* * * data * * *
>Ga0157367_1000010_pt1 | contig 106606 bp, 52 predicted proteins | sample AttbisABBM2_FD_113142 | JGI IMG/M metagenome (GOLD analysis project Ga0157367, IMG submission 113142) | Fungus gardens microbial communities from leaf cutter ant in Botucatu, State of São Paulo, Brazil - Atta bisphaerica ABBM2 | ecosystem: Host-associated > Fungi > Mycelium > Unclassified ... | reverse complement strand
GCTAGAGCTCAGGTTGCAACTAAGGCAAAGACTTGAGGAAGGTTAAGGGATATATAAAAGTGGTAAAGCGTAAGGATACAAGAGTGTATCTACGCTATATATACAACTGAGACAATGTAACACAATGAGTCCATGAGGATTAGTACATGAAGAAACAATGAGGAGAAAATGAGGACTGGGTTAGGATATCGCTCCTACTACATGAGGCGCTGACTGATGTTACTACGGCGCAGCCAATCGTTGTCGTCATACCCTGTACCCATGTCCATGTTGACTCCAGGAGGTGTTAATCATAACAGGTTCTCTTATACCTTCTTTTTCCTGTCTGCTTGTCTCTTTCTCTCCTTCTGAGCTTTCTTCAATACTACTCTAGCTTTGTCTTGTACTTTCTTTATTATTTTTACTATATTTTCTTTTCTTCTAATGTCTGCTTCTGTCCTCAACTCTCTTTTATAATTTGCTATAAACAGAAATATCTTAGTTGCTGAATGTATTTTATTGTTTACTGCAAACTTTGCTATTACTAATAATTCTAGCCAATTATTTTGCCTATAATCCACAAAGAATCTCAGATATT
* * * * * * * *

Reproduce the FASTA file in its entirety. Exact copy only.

>Ga0157367_1000010_pt1 | contig 106606 bp, 52 predicted proteins | sample AttbisABBM2_FD_113142 | JGI IMG/M metagenome (GOLD analysis project Ga0157367, IMG submission 113142) | Fungus gardens microbial communities from leaf cutter ant in Botucatu, State of São Paulo, Brazil - Atta bisphaerica ABBM2 | ecosystem: Host-associated > Fungi > Mycelium > Unclassified ... | reverse complement strand
GCTAGAGCTCAGGTTGCAACTAAGGCAAAGACTTGAGGAAGGTTAAGGGATATATAAAAGTGGTAAAGCGTAAGGATACAAGAGTGTATCTACGCTATATATACAACTGAGACAATGTAACACAATGAGTCCATGAGGATTAGTACATGAAGAAACAATGAGGAGAAAATGAGGACTGGGTTAGGATATCGCTCCTACTACATGAGGCGCTGACTGATGTTACTACGGCGCAGCCAATCGTTGTCGTCATACCCTGTACCCATGTCCATGTTGACTCCAGGAGGTGTTAATCATAACAGGTTCTCTTATACCTTCTTTTTCCTGTCTGCTTGTCTCTTTCTCTCCTTCTGAGCTTTCTTCAATACTACTCTAGCTTTGTCTTGTACTTTCTTTATTATTTTTACTATATTTTCTTTTCTTCTAATGTCTGCTTCTGTCCTCAACTCTCTTTTATAATTTGCTATAAACAGAAATATCTTAGTTGCTGAATGTATTTTATTGTTTACTGCAAACTTTGCTATTACTAATAATTCTAGCCAATTATTTTGCCTATAATCCACAAAGAATCTCAGATATT